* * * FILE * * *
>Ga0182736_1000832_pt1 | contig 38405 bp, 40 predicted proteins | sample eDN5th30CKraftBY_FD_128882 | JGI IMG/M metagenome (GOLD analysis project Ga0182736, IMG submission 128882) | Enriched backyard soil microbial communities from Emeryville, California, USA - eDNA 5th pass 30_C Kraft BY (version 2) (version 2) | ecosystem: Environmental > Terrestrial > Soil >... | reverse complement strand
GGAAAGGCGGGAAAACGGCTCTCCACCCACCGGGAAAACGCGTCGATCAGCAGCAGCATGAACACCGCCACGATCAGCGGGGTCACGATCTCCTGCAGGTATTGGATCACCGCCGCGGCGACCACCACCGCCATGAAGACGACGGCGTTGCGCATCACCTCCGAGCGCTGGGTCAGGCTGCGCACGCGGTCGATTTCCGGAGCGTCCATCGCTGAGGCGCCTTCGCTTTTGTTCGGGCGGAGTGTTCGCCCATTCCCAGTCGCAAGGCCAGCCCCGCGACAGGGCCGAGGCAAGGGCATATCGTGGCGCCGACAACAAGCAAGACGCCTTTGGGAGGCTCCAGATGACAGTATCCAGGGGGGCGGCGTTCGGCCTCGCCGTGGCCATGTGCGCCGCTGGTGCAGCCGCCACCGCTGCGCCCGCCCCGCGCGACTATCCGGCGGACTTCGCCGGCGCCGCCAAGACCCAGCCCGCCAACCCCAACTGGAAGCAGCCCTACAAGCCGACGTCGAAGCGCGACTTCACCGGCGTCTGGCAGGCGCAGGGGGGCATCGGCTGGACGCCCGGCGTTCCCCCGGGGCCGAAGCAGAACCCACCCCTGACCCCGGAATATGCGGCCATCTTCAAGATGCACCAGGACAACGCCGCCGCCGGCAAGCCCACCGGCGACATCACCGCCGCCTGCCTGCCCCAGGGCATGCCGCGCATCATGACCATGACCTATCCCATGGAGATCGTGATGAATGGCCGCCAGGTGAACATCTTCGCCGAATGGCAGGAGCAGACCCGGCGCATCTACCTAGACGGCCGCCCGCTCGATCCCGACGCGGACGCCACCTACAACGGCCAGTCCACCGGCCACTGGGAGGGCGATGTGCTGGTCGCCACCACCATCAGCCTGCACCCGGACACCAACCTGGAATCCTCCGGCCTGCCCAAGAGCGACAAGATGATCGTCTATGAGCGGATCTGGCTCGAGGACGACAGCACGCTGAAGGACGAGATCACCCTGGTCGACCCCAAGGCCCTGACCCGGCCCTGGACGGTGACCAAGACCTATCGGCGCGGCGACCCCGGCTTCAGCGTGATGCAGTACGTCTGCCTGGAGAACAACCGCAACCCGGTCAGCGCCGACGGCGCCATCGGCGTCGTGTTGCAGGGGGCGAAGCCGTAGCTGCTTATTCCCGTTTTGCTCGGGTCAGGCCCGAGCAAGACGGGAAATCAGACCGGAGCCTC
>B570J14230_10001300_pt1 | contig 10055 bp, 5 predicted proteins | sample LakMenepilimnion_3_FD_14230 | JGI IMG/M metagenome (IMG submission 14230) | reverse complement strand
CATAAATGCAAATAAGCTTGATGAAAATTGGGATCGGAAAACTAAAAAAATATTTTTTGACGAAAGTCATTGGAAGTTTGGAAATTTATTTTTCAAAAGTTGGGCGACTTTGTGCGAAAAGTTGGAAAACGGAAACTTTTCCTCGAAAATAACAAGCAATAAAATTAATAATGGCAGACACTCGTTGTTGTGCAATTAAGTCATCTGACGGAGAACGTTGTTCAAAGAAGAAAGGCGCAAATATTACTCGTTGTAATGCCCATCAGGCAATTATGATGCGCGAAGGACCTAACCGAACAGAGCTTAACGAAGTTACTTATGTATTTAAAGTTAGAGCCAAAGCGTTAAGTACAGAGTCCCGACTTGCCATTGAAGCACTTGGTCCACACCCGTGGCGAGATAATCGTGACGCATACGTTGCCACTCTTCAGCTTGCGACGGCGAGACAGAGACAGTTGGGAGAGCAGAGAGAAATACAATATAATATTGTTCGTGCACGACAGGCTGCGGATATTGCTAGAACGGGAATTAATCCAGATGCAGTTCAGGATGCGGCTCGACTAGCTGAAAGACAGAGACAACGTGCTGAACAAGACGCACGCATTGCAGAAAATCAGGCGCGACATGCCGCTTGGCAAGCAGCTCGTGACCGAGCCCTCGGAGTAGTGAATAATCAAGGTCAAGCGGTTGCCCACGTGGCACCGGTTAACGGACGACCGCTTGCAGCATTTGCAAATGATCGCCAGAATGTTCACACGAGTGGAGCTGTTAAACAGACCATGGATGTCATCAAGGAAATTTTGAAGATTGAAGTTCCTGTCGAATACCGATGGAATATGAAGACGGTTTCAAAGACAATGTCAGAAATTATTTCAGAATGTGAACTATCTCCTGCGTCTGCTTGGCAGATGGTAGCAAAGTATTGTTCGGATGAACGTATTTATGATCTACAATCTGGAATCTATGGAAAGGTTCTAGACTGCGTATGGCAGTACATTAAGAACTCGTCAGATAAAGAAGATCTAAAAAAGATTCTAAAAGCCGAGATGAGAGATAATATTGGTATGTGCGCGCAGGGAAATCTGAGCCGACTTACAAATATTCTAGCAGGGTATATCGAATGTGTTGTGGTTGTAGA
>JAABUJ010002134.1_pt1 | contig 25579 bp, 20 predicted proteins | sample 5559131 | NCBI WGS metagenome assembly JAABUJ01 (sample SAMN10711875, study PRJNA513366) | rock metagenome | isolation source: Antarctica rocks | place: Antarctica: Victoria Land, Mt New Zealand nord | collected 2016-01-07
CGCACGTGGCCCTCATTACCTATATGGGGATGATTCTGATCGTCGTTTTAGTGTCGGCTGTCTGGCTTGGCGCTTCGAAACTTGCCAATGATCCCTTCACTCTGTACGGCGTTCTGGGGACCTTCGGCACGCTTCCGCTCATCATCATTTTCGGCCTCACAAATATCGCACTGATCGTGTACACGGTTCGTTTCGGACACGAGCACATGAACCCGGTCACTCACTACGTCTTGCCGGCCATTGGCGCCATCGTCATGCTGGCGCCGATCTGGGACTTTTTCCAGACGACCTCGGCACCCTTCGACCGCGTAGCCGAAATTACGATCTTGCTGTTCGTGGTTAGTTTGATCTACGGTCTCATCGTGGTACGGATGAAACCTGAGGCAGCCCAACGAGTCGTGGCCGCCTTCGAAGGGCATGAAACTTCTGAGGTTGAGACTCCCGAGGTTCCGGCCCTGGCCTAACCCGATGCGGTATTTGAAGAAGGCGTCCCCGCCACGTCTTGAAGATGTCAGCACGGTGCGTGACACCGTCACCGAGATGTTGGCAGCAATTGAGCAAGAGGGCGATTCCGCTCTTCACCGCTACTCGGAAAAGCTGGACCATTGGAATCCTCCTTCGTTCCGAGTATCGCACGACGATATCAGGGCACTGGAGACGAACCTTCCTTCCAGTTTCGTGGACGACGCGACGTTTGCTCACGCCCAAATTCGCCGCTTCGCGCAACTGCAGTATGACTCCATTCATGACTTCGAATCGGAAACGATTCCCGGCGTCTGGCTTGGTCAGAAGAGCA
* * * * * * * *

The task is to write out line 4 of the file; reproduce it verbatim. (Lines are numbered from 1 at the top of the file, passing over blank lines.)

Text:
CATAAATGCAAATAAGCTTGATGAAAATTGGGATCGGAAAACTAAAAAAATATTTTTTGACGAAAGTCATTGGAAGTTTGGAAATTTATTTTTCAAAAGTTGGGCGACTTTGTGCGAAAAGTTGGAAAACGGAAACTTTTCCTCGAAAATAACAAGCAATAAAATTAATAATGGCAGACACTCGTTGTTGTGCAATTAAGTCATCTGACGGAGAACGTTGTTCAAAGAAGAAAGGCGCAAATATTACTCGTTGTAATGCCCATCAGGCAATTATGATGCGCGAAGGACCTAACCGAACAGAGCTTAACGAAGTTACTTATGTATTTAAAGTTAGAGCCAAAGCGTTAAGTACAGAGTCCCGACTTGCCATTGAAGCACTTGGTCCACACCCGTGGCGAGATAATCGTGACGCATACGTTGCCACTCTTCAGCTTGCGACGGCGAGACAGAGACAGTTGGGAGAGCAGAGAGAAATACAATATAATATTGTTCGTGCACGACAGGCTGCGGATATTGCTAGAACGGGAATTAATCCAGATGCAGTTCAGGATGCGGCTCGACTAGCTGAAAGACAGAGACAACGTGCTGAACAAGACGCACGCATTGCAGAAAATCAGGCGCGACATGCCGCTTGGCAAGCAGCTCGTGACCGAGCCCTCGGAGTAGTGAATAATCAAGGTCAAGCGGTTGCCCACGTGGCACCGGTTAACGGACGACCGCTTGCAGCATTTGCAAATGATCGCCAGAATGTTCACACGAGTGGAGCTGTTAAACAGACCATGGATGTCATCAAGGAAATTTTGAAGATTGAAGTTCCTGTCGAATACCGATGGAATATGAAGACGGTTTCAAAGACAATGTCAGAAATTATTTCAGAATGTGAACTATCTCCTGCGTCTGCTTGGCAGATGGTAGCAAAGTATTGTTCGGATGAACGTATTTATGATCTACAATCTGGAATCTATGGAAAGGTTCTAGACTGCGTATGGCAGTACATTAAGAACTCGTCAGATAAAGAAGATCTAAAAAAGATTCTAAAAGCCGAGATGAGAGATAATATTGGTATGTGCGCGCAGGGAAATCTGAGCCGACTTACAAATATTCTAGCAGGGTATATCGAATGTGTTGTGGTTGTAGA